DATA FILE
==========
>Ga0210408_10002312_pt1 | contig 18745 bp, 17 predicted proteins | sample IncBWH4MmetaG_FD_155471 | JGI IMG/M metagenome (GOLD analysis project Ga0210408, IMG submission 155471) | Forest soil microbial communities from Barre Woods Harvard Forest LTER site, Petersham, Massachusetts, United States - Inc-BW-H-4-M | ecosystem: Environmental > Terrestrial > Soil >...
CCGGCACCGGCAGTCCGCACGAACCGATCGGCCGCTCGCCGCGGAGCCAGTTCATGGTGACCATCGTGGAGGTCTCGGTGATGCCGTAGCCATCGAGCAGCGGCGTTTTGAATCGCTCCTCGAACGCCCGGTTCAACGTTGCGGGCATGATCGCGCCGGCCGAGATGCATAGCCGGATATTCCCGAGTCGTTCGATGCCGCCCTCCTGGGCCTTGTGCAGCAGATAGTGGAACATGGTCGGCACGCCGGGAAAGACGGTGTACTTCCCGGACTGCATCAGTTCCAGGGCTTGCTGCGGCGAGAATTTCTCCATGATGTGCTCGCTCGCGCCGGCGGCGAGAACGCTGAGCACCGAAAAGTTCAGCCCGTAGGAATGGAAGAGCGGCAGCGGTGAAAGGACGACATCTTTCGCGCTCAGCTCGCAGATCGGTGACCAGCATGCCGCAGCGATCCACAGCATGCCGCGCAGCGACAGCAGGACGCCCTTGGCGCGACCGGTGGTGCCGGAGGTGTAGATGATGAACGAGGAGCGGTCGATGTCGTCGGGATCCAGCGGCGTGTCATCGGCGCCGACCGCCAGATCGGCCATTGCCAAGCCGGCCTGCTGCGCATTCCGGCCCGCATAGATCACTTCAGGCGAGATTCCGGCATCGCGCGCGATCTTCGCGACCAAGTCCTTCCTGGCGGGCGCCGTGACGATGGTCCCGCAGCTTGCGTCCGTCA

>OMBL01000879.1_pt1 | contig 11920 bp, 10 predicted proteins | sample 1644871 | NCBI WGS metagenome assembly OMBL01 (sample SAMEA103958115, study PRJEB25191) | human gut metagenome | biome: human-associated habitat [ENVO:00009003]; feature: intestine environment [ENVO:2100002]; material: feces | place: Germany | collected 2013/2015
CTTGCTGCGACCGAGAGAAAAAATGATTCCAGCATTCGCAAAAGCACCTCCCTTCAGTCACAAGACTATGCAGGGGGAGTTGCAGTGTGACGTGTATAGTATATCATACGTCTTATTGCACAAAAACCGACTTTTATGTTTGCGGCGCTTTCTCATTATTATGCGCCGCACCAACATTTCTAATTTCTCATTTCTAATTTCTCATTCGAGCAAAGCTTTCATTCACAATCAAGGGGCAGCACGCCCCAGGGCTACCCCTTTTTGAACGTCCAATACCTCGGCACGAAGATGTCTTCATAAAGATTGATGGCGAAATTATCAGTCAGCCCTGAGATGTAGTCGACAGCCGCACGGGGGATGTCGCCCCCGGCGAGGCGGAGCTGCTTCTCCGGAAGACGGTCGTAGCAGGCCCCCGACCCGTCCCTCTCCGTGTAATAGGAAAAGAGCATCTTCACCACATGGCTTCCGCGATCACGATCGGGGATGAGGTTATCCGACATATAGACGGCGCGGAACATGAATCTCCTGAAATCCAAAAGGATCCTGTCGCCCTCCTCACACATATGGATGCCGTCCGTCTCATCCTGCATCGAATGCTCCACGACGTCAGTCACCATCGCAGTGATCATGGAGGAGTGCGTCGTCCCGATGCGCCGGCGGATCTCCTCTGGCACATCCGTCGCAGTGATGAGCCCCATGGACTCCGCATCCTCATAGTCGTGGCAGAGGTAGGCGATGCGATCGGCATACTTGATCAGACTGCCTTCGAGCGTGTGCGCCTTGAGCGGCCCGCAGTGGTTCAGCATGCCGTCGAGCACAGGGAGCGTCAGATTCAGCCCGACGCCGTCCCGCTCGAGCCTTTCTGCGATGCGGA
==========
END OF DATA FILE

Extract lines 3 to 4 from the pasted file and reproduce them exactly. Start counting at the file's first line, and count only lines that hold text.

>OMBL01000879.1_pt1 | contig 11920 bp, 10 predicted proteins | sample 1644871 | NCBI WGS metagenome assembly OMBL01 (sample SAMEA103958115, study PRJEB25191) | human gut metagenome | biome: human-associated habitat [ENVO:00009003]; feature: intestine environment [ENVO:2100002]; material: feces | place: Germany | collected 2013/2015
CTTGCTGCGACCGAGAGAAAAAATGATTCCAGCATTCGCAAAAGCACCTCCCTTCAGTCACAAGACTATGCAGGGGGAGTTGCAGTGTGACGTGTATAGTATATCATACGTCTTATTGCACAAAAACCGACTTTTATGTTTGCGGCGCTTTCTCATTATTATGCGCCGCACCAACATTTCTAATTTCTCATTTCTAATTTCTCATTCGAGCAAAGCTTTCATTCACAATCAAGGGGCAGCACGCCCCAGGGCTACCCCTTTTTGAACGTCCAATACCTCGGCACGAAGATGTCTTCATAAAGATTGATGGCGAAATTATCAGTCAGCCCTGAGATGTAGTCGACAGCCGCACGGGGGATGTCGCCCCCGGCGAGGCGGAGCTGCTTCTCCGGAAGACGGTCGTAGCAGGCCCCCGACCCGTCCCTCTCCGTGTAATAGGAAAAGAGCATCTTCACCACATGGCTTCCGCGATCACGATCGGGGATGAGGTTATCCGACATATAGACGGCGCGGAACATGAATCTCCTGAAATCCAAAAGGATCCTGTCGCCCTCCTCACACATATGGATGCCGTCCGTCTCATCCTGCATCGAATGCTCCACGACGTCAGTCACCATCGCAGTGATCATGGAGGAGTGCGTCGTCCCGATGCGCCGGCGGATCTCCTCTGGCACATCCGTCGCAGTGATGAGCCCCATGGACTCCGCATCCTCATAGTCGTGGCAGAGGTAGGCGATGCGATCGGCATACTTGATCAGACTGCCTTCGAGCGTGTGCGCCTTGAGCGGCCCGCAGTGGTTCAGCATGCCGTCGAGCACAGGGAGCGTCAGATTCAGCCCGACGCCGTCCCGCTCGAGCCTTTCTGCGATGCGGA